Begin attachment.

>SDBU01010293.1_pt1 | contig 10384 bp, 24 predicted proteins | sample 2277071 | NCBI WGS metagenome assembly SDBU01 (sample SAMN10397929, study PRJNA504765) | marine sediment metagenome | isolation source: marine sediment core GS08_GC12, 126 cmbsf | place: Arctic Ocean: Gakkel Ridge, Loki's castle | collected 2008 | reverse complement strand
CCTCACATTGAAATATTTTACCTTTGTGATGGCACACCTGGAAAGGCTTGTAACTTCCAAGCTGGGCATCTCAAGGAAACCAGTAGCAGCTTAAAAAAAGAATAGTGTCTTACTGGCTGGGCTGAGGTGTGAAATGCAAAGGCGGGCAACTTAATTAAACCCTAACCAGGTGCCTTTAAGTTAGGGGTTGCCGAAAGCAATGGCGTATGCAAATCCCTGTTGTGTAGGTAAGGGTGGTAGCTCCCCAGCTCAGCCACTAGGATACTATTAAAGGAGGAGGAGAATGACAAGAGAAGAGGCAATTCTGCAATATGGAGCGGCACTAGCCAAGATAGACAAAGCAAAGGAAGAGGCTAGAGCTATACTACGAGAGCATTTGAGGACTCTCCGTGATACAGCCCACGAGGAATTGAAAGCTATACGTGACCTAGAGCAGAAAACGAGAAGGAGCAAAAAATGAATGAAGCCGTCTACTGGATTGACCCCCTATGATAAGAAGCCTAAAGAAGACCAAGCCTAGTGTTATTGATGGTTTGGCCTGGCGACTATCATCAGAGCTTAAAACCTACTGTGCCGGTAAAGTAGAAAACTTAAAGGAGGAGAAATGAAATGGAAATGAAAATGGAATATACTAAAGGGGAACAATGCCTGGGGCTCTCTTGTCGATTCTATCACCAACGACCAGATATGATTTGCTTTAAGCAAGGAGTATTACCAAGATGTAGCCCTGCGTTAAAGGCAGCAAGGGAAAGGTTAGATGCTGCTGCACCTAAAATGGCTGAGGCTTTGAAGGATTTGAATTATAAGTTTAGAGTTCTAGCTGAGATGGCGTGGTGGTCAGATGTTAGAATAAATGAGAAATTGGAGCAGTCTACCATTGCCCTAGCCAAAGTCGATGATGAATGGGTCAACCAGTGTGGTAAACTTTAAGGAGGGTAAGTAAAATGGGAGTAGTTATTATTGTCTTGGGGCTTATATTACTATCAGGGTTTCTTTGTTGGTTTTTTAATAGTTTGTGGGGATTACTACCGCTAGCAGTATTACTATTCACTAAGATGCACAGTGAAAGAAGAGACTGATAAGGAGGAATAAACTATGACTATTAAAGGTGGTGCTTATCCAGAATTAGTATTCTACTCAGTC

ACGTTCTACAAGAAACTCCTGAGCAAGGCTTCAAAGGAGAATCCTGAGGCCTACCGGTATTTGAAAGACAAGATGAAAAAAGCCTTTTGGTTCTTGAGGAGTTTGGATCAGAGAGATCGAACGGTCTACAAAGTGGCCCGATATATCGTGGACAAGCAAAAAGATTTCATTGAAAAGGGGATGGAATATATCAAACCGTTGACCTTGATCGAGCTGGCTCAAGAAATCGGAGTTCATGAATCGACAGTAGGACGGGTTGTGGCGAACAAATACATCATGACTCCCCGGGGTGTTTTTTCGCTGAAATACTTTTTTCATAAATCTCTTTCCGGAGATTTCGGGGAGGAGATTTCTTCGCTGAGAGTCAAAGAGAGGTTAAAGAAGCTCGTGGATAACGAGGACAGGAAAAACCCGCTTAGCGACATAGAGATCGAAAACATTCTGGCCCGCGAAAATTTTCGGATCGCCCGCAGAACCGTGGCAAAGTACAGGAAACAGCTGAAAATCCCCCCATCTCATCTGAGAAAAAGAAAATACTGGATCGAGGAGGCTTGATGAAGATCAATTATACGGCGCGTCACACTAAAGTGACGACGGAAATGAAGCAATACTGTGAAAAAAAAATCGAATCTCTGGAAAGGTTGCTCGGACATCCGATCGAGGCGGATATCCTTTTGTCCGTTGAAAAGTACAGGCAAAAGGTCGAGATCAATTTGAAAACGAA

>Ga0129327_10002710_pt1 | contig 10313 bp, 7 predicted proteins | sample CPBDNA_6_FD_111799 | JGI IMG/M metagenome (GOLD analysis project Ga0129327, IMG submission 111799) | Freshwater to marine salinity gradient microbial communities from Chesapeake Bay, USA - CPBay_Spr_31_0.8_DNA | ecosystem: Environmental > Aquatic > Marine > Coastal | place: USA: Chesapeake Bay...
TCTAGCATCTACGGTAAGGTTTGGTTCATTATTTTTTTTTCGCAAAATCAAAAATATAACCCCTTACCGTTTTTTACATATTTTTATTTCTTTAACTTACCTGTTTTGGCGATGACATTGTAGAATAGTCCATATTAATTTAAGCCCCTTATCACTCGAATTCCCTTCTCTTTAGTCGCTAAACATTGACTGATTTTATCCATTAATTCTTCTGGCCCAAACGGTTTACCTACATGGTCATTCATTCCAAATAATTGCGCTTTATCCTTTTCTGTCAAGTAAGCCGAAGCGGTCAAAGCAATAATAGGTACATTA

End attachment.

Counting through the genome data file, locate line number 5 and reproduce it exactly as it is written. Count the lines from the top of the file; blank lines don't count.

TCTAGCATCTACGGTAAGGTTTGGTTCATTATTTTTTTTTCGCAAAATCAAAAATATAACCCCTTACCGTTTTTTACATATTTTTATTTCTTTAACTTACCTGTTTTGGCGATGACATTGTAGAATAGTCCATATTAATTTAAGCCCCTTATCACTCGAATTCCCTTCTCTTTAGTCGCTAAACATTGACTGATTTTATCCATTAATTCTTCTGGCCCAAACGGTTTACCTACATGGTCATTCATTCCAAATAATTGCGCTTTATCCTTTTCTGTCAAGTAAGCCGAAGCGGTCAAAGCAATAATAGGTACATTA